Staff Picks: Summer Readings

The IFOA staff is recommending a range of titles to quench your literary thirst this summer. Enjoy!

Pastoral by Andre Alexis (Coach House Books)Pastoral by André Alexis (Coach House Books)

Pastoral is the first installment in Andre Alexis’ quincunx (a five book series) which also includes Canada Reads 2017 winner Fifteen Dogs, and his most recent novel, The Hidden Keys.

Pastoral elegantly follows the personal meanderings of a young pastor, Father Christopher Pennant, and a recently engaged woman, Liz Denny, in the small town of Barrow as they struggle with their own doubts and questions about faith and love. Alexis beautifully reinvigorates the pastoral genre through his story about a modern-day Canadian town in the lush countryside, exploring how the land’s beauty and mystery affect the lives of the townsfolk who live there.

As always, Alexis’ unique insight into the human condition is startlingly evident as he takes readers on a gentle but compelling journey through the seemingly simple lives of his richly detailed characters. Pastoral is a perfect read for the summer season!

Brianna


A Body Beneath: Collecting Issues of the Comic Book Series "Lose" by Michael DeForge. Koyama PressA Body Beneath: Collecting Issues of the Comic Book Series “Lose” by Michael DeForge (Koyama Press)

I’m reading A Body Beneath: Collecting Issues of the Comic Book Series “Lose” by Michael DeForge. Graphic novels straddle both the literary and the visual worlds, and DeForge works beautifully within both mediums. A great book to start with for anyone who is interested in getting a taste of contemporary graphic novels!

Here’s a quote from Koyama Press because I cannot describe it better: “He has crafted a phantasmagoria of stories that feature a spider-infested pet horse head, post-apocalyptic dogs dealing with existential angst, the romantic undertones of a hired hit, and more.”

— Emily


Stopgap by Liam Card. Dundurn Press.Stopgap by Liam Card (Dundurn Press)

Local Toronto author, Liam Card, brings the mystery of the paranormal to Oakville, Ontario with his darkly comedic novel Stopgap. Written from the POV of a ghost, who while enjoying the blissful life of an invisible voyeur finds himself in the middle of an ethical dilemma that would change the world. Full of quippy remarks, thoughtful deliberations and digs about life in the GTA, this novel make for a quick read to lift your spirits this summer.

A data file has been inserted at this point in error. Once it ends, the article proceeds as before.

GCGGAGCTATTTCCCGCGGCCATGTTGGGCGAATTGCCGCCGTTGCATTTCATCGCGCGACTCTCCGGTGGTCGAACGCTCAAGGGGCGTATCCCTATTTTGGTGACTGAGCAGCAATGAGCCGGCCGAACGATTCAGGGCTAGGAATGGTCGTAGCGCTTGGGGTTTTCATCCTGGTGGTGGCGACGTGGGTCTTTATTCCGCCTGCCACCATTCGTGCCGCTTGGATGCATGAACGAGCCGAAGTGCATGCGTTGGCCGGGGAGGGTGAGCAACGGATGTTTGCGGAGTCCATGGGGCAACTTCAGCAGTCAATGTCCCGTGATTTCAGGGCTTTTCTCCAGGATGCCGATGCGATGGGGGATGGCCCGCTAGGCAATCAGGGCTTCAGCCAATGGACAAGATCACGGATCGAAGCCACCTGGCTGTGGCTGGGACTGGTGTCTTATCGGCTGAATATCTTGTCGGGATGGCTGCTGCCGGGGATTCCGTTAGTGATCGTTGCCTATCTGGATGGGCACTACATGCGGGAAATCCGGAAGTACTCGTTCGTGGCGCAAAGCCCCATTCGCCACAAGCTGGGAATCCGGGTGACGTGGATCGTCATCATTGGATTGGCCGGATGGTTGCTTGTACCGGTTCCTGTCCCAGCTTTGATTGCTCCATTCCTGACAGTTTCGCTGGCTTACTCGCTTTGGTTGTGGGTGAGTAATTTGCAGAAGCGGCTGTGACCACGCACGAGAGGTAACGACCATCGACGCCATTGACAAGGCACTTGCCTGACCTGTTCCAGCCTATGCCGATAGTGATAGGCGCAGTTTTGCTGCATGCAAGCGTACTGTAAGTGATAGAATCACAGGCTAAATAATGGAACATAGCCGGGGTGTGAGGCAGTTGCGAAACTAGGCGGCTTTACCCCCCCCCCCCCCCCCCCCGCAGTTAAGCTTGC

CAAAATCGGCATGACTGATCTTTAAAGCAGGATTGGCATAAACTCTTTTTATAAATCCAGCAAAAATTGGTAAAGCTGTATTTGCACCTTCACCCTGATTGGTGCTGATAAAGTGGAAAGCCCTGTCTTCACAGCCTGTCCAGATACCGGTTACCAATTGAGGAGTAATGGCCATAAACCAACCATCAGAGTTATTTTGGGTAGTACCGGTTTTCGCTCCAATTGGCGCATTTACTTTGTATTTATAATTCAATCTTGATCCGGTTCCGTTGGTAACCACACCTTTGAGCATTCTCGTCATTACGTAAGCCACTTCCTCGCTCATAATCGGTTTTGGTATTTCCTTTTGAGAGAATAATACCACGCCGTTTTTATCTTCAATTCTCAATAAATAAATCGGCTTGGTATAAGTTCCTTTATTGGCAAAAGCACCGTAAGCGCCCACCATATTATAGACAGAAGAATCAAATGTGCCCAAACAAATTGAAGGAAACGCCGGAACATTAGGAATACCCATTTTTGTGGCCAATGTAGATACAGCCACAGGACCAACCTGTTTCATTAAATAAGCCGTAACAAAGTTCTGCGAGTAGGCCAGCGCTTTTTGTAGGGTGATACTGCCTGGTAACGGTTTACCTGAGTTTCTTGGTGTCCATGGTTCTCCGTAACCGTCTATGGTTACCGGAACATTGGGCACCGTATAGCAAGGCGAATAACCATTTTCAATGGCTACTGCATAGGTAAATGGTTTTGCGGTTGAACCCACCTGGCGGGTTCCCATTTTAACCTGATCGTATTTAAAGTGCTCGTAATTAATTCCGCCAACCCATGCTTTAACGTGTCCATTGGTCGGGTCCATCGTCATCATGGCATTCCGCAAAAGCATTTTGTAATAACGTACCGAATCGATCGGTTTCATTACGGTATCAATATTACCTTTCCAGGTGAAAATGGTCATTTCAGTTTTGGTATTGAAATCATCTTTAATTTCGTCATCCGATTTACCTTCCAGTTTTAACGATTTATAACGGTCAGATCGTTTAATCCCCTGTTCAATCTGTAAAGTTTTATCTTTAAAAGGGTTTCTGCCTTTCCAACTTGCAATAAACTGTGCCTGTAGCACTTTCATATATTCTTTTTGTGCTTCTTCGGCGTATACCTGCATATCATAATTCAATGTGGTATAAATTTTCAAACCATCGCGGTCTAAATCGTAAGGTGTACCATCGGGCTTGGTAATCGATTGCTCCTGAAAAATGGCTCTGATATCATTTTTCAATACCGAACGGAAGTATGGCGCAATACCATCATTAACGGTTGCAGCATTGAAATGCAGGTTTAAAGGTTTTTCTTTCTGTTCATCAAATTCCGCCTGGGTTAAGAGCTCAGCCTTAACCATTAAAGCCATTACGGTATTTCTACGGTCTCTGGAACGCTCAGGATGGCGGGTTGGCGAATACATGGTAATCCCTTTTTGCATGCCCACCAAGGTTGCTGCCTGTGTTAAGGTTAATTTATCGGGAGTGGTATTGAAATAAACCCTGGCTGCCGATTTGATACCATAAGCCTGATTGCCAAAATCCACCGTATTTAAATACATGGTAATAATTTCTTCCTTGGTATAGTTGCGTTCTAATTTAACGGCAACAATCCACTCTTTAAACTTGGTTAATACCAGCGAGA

Madeline

 

 

 


Kiss of the Fur Queen by Tomson Highway (Anchor Canada)Kiss of the Fur Queen by Tomson Highway. Anchor Canada.

I recommend Tomson Highway’s Kiss of the Fur Queen (1998) for reading anytime of the year. An accomplished playwright, pianist and novelist (all things I wish I was), Thomson Highway is an author I can never recommend enough.

A bestseller when it came out, his debut novel is a story about sibling love and rivalry, education, and religion as the reader is welcomed into the world of these two Cree brothers trying to navigate two worlds, two languages and two cultures. Especially given the conversations going on at the moment about what this 150th year means for Canada, this book is poignant and pointed wrapped up in beautiful language. Pick it up at your local library or indie bookstore, but be ready for a good cleansing cry.

— Rebecca


SuperMutant Magic Academy by Jillian Tamaki. Drawn and Quarterly. SuperMutant Magic Academy by Jillian Tamaki (Drawn & Quarterly)

I find that summer is a time for a chuckle-inducing read and Tamaki’s SuperMutant Magic Academy definitely does that. The comic as the X-Men meets Harry Potter starring misfit teens and collects the 4 year webcomic with additional strips to create a cohesive storyline.

It’s hilarious and will look good in a selfie with a cold beverage of your choice. Tamaki also co-created This One Summer with her cousin, Mariko Tamaki, which won a Printz Honor, and a Governor General’s Award for Jillian Tamaki.

— Ardo


These are our recommendations. Tell or show us your summer recommendations at either @internationalfestivalofauthors on Instagram, @ifoa on Twitter or International Festival of Authors on Facebook.

A year in reading